Matagorda, January 4, 1863.
Lieutenant JAMES PERRY BRYAN, Adjutant:
SIR: In the afternoon of December the 30th I received a communication from Captain Marmion, of the steam gunboat John F. Carr, through Captain Crofts, of the steamer Cora, that if I should hear any firing from the Carr to come over or send a detachment of 30 men.
Not long after receiving this intelligence I heard several guns from the Carr, which was then lying in the bay near the peninsula, and opposite the town of Matagorda. I immediately placed my men, consisting of 1 lieutenant, 4 non-commissioned officers, and 35 privates, together with 3 volunteers from the town of Matagorda (commanded by myself), on board of the Cora, and started from the wharf for the Carr, which I reached about sunset. Upon consultation with Captains Marmion and Hall it was agreed that we should make a night attack upon the enemy's encampment or entrenchment, provided we deemed it prudent after reconnoitering.
The plan was to land our force, consisting of my own men and 15 from the gunboats, including officers, on the peninsula by the small boats; move up to within a safe distance, reconnoiter, and, if prudent, make the attack. The steamers Carr and Cora were lying at anchor about 1,000 to 1,200 yards from the peninsula. We left these steamers in the small boats for the peninsula about 10 o'clock p. m., and after running about half way to the shore a most terrific norther began to blow, which induced us to abandon the attack and order a return to the steamers.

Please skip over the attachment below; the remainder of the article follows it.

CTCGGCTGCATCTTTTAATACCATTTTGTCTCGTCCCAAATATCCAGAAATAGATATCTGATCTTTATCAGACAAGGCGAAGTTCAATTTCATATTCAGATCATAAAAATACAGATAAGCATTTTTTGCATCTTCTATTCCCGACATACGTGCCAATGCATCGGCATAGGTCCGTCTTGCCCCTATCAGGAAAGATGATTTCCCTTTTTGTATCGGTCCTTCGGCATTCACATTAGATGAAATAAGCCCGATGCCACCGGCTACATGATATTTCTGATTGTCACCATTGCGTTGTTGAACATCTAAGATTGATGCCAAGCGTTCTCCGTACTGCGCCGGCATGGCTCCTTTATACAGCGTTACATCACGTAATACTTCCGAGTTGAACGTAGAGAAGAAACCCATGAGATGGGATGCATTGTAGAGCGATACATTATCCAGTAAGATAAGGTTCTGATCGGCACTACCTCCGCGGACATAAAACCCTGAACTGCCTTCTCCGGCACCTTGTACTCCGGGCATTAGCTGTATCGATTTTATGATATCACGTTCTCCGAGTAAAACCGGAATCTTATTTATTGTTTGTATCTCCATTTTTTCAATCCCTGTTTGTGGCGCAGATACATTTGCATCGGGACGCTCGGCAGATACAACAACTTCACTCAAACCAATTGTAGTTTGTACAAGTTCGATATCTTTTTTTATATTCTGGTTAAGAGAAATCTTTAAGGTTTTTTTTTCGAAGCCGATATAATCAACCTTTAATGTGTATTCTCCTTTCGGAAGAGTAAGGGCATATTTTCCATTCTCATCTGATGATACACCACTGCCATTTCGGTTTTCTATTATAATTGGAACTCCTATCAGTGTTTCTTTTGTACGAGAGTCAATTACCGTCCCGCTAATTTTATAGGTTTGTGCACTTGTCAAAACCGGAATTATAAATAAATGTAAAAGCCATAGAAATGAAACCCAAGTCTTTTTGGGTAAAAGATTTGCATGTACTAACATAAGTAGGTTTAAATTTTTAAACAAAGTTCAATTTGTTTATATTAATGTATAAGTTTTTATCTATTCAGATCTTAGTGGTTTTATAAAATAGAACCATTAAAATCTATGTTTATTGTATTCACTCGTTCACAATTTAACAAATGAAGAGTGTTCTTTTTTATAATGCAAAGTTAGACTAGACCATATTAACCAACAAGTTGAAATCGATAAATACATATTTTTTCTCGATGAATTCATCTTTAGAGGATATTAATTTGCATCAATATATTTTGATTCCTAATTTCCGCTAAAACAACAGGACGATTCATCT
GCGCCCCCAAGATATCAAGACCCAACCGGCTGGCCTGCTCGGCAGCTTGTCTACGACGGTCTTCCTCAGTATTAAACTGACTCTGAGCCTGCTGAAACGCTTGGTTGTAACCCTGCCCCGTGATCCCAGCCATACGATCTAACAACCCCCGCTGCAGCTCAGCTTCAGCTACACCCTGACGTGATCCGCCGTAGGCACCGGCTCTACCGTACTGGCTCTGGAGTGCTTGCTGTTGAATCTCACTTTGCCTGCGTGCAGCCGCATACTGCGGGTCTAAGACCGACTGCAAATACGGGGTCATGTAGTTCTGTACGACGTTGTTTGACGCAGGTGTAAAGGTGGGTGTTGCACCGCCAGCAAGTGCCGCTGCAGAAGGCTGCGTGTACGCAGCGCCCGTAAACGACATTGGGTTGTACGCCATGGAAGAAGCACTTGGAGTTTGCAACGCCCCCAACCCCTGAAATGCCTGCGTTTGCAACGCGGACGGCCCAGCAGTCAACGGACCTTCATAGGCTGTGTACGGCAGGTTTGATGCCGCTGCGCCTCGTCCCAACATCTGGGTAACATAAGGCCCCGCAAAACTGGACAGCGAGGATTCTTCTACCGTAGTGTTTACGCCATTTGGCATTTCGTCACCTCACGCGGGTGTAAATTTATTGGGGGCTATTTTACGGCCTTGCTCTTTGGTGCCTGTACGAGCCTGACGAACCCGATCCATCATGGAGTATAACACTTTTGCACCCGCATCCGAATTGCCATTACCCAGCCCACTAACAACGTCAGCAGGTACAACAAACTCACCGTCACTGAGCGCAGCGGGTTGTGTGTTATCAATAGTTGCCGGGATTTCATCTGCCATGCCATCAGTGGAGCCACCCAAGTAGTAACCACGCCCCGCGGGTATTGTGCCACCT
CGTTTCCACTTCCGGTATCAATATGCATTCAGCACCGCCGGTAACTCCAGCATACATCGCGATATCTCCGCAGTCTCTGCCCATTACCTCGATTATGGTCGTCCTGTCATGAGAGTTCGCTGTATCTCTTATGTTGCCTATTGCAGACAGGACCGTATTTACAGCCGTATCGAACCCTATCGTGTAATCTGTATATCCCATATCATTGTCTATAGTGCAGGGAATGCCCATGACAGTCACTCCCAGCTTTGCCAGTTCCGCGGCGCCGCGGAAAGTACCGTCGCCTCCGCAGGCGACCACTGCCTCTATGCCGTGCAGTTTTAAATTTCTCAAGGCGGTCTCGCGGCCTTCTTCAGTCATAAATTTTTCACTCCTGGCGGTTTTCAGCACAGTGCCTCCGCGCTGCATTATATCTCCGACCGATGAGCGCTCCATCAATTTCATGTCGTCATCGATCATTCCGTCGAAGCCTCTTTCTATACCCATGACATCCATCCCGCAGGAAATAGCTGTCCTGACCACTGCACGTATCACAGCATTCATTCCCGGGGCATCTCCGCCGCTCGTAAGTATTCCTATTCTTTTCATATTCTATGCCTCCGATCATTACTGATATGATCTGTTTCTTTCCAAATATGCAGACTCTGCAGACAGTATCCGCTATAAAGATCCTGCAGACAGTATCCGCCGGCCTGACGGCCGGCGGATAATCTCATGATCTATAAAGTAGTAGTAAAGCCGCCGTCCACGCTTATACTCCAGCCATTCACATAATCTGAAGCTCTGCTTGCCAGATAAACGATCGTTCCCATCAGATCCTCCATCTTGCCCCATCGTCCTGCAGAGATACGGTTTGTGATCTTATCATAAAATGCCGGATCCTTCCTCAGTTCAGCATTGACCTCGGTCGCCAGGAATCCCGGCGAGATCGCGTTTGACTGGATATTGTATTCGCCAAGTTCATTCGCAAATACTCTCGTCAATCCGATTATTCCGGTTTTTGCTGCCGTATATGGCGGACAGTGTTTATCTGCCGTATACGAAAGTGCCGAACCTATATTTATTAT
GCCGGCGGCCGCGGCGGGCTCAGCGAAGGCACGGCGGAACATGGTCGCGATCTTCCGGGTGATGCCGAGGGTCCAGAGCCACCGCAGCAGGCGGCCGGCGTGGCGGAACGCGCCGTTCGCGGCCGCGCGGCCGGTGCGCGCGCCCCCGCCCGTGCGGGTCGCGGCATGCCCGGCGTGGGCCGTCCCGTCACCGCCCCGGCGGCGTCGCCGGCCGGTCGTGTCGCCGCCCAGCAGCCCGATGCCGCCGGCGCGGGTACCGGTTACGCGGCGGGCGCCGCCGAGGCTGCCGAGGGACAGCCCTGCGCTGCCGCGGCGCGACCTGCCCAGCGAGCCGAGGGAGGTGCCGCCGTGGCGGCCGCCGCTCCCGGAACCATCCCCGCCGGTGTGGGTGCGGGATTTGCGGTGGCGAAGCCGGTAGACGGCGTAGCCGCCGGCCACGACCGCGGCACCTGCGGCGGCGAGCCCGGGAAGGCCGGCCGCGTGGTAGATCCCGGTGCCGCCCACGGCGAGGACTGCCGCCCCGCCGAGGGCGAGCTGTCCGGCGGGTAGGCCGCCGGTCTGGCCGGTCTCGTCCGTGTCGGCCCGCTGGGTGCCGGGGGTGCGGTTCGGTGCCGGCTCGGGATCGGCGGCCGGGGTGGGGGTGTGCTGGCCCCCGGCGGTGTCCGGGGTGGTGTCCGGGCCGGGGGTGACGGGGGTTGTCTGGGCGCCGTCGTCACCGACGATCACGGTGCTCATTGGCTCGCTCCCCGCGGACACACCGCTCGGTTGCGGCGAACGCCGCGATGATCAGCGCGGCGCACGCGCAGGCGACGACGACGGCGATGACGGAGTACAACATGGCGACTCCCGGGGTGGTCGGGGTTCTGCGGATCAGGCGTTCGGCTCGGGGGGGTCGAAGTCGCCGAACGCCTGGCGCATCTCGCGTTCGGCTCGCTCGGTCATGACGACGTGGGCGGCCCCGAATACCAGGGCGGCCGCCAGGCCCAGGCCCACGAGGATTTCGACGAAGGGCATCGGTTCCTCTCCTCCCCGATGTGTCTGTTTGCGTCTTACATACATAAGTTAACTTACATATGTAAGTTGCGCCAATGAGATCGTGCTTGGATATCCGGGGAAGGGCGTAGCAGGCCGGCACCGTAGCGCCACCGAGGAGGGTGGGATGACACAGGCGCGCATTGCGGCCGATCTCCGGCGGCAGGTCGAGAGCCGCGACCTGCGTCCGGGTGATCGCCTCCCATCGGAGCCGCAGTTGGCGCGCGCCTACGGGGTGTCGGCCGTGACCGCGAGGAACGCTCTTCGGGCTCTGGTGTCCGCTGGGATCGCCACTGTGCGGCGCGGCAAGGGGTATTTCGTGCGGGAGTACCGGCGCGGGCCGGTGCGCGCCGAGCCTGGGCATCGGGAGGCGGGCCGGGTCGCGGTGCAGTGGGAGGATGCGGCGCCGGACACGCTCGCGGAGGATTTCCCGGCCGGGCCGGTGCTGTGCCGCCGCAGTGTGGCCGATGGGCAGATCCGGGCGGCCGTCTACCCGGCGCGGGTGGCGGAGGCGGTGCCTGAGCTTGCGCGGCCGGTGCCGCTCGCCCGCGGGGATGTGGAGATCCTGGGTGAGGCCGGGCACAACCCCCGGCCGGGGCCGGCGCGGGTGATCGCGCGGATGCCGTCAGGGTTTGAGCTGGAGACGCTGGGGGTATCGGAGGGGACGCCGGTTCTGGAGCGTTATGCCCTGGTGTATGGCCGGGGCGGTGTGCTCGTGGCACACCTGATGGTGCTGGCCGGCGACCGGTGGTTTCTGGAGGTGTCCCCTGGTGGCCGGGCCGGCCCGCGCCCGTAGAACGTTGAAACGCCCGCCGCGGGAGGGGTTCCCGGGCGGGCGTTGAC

The boat which were Captains Marmion, Hall, Lubbock, and myself, together with Mr. Wilcox, of the Signal Corps, and three others, succeeded in reaching the steamers. The two other boats filled and sank, and 18 of my men were lost, together with the 3 volunteers above mentioned, to wit: Sergeants Matthews and Jones, Corporal McKinley, Privates McKinley, Connor, J. and F. Secrist, Thomas Wadsworth, James Seaborn, May, Mcneley, Walton, A. C. Johnson, Hines, Gibson, Copeland, and Howell; George M. Bowie has not been found, but no doubt he was drowned; volunteers, James Rugeley, Duggan, and Lake. Fifteen minutes longer and the whole party would have landed, and I believe we could have taken the enemy, as they numbered but few, if any, more than we did.
When our men who escaped drowning reached their entrenchments, about 12 o'clock m., their fires were still burning. While attempting to reach the steamers several of my men discharged their guns, and immediately rockets were thrown up from their steamers on the outside, and I think at that time the enemy left their entrenchments.
Never did an undertaking at its commencement appear more auspicious or one which ended more disastrously. As I am now too few in numbers to discharge my duties fully at this post I would be glad to have Lieutenant Davis relieved at Elliott's Ferry by a company or detachment. Let him return to his company.
Very respectfully, your obedient servant,
E. S. RUGELEY,
Captain Company D, Brown's Regiment T. C.